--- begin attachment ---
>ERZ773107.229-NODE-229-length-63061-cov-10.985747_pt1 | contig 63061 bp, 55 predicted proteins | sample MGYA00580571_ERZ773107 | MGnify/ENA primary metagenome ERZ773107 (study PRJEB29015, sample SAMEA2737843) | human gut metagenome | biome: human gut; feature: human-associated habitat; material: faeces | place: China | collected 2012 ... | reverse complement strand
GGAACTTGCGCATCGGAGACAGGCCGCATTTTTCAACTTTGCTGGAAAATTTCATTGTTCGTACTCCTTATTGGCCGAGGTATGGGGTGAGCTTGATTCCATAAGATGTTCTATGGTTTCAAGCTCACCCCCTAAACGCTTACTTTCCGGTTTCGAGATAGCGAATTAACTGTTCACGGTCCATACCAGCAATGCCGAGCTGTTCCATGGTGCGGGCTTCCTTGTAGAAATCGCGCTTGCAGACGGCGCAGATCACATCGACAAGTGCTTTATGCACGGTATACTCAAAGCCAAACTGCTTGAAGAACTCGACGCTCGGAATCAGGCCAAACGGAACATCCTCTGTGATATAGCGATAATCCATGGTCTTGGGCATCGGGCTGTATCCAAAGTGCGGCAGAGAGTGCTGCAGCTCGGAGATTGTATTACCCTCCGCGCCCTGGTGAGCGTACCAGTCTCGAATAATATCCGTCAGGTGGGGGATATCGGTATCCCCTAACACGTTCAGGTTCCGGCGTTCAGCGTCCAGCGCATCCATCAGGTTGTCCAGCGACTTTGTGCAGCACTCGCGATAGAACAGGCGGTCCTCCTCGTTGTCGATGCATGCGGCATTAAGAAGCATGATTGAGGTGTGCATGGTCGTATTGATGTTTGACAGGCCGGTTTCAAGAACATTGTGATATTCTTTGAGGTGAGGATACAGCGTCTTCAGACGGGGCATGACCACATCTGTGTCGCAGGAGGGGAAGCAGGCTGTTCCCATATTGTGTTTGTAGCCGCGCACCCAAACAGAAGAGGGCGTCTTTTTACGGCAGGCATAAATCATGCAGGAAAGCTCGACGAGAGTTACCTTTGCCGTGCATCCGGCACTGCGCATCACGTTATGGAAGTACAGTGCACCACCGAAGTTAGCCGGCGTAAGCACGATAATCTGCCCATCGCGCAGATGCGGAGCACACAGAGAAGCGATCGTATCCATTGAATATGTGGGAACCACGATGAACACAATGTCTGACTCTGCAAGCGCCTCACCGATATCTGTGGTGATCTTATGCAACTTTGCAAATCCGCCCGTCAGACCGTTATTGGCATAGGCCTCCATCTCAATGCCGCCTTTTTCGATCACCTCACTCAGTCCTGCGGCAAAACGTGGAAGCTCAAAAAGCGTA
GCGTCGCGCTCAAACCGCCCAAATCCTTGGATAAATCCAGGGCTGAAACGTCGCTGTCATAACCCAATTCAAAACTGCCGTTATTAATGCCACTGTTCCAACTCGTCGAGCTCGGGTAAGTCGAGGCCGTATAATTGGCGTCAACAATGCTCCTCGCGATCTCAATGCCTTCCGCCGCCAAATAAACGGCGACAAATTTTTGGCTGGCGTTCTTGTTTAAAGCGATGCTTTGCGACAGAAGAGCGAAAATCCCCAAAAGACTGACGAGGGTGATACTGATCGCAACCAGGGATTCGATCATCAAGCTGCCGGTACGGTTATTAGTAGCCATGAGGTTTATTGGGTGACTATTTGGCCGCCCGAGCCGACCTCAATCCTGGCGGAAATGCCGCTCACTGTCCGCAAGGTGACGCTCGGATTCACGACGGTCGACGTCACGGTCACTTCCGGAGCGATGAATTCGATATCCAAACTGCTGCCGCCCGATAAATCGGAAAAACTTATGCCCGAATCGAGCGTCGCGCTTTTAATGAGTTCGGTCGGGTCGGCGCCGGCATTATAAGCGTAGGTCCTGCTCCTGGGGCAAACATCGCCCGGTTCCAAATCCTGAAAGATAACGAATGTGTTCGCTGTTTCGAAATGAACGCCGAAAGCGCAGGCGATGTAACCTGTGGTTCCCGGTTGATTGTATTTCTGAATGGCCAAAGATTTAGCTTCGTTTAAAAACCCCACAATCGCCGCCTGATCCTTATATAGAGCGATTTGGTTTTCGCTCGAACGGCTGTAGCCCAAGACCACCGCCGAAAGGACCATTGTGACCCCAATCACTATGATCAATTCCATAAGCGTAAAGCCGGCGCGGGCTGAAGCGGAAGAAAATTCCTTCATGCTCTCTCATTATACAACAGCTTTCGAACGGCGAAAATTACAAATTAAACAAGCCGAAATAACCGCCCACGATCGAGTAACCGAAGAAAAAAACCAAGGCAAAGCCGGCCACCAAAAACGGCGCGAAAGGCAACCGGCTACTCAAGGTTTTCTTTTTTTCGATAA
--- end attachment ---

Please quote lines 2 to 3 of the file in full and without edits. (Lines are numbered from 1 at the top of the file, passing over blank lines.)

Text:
GGAACTTGCGCATCGGAGACAGGCCGCATTTTTCAACTTTGCTGGAAAATTTCATTGTTCGTACTCCTTATTGGCCGAGGTATGGGGTGAGCTTGATTCCATAAGATGTTCTATGGTTTCAAGCTCACCCCCTAAACGCTTACTTTCCGGTTTCGAGATAGCGAATTAACTGTTCACGGTCCATACCAGCAATGCCGAGCTGTTCCATGGTGCGGGCTTCCTTGTAGAAATCGCGCTTGCAGACGGCGCAGATCACATCGACAAGTGCTTTATGCACGGTATACTCAAAGCCAAACTGCTTGAAGAACTCGACGCTCGGAATCAGGCCAAACGGAACATCCTCTGTGATATAGCGATAATCCATGGTCTTGGGCATCGGGCTGTATCCAAAGTGCGGCAGAGAGTGCTGCAGCTCGGAGATTGTATTACCCTCCGCGCCCTGGTGAGCGTACCAGTCTCGAATAATATCCGTCAGGTGGGGGATATCGGTATCCCCTAACACGTTCAGGTTCCGGCGTTCAGCGTCCAGCGCATCCATCAGGTTGTCCAGCGACTTTGTGCAGCACTCGCGATAGAACAGGCGGTCCTCCTCGTTGTCGATGCATGCGGCATTAAGAAGCATGATTGAGGTGTGCATGGTCGTATTGATGTTTGACAGGCCGGTTTCAAGAACATTGTGATATTCTTTGAGGTGAGGATACAGCGTCTTCAGACGGGGCATGACCACATCTGTGTCGCAGGAGGGGAAGCAGGCTGTTCCCATATTGTGTTTGTAGCCGCGCACCCAAACAGAAGAGGGCGTCTTTTTACGGCAGGCATAAATCATGCAGGAAAGCTCGACGAGAGTTACCTTTGCCGTGCATCCGGCACTGCGCATCACGTTATGGAAGTACAGTGCACCACCGAAGTTAGCCGGCGTAAGCACGATAATCTGCCCATCGCGCAGATGCGGAGCACACAGAGAAGCGATCGTATCCATTGAATATGTGGGAACCACGATGAACACAATGTCTGACTCTGCAAGCGCCTCACCGATATCTGTGGTGATCTTATGCAACTTTGCAAATCCGCCCGTCAGACCGTTATTGGCATAGGCCTCCATCTCAATGCCGCCTTTTTCGATCACCTCACTCAGTCCTGCGGCAAAACGTGGAAGCTCAAAAAGCGTA
GCGTCGCGCTCAAACCGCCCAAATCCTTGGATAAATCCAGGGCTGAAACGTCGCTGTCATAACCCAATTCAAAACTGCCGTTATTAATGCCACTGTTCCAACTCGTCGAGCTCGGGTAAGTCGAGGCCGTATAATTGGCGTCAACAATGCTCCTCGCGATCTCAATGCCTTCCGCCGCCAAATAAACGGCGACAAATTTTTGGCTGGCGTTCTTGTTTAAAGCGATGCTTTGCGACAGAAGAGCGAAAATCCCCAAAAGACTGACGAGGGTGATACTGATCGCAACCAGGGATTCGATCATCAAGCTGCCGGTACGGTTATTAGTAGCCATGAGGTTTATTGGGTGACTATTTGGCCGCCCGAGCCGACCTCAATCCTGGCGGAAATGCCGCTCACTGTCCGCAAGGTGACGCTCGGATTCACGACGGTCGACGTCACGGTCACTTCCGGAGCGATGAATTCGATATCCAAACTGCTGCCGCCCGATAAATCGGAAAAACTTATGCCCGAATCGAGCGTCGCGCTTTTAATGAGTTCGGTCGGGTCGGCGCCGGCATTATAAGCGTAGGTCCTGCTCCTGGGGCAAACATCGCCCGGTTCCAAATCCTGAAAGATAACGAATGTGTTCGCTGTTTCGAAATGAACGCCGAAAGCGCAGGCGATGTAACCTGTGGTTCCCGGTTGATTGTATTTCTGAATGGCCAAAGATTTAGCTTCGTTTAAAAACCCCACAATCGCCGCCTGATCCTTATATAGAGCGATTTGGTTTTCGCTCGAACGGCTGTAGCCCAAGACCACCGCCGAAAGGACCATTGTGACCCCAATCACTATGATCAATTCCATAAGCGTAAAGCCGGCGCGGGCTGAAGCGGAAGAAAATTCCTTCATGCTCTCTCATTATACAACAGCTTTCGAACGGCGAAAATTACAAATTAAACAAGCCGAAATAACCGCCCACGATCGAGTAACCGAAGAAAAAAACCAAGGCAAAGCCGGCCACCAAAAACGGCGCGAAAGGCAACCGGCTACTCAAGGTTTTCTTTTTTTCGATAA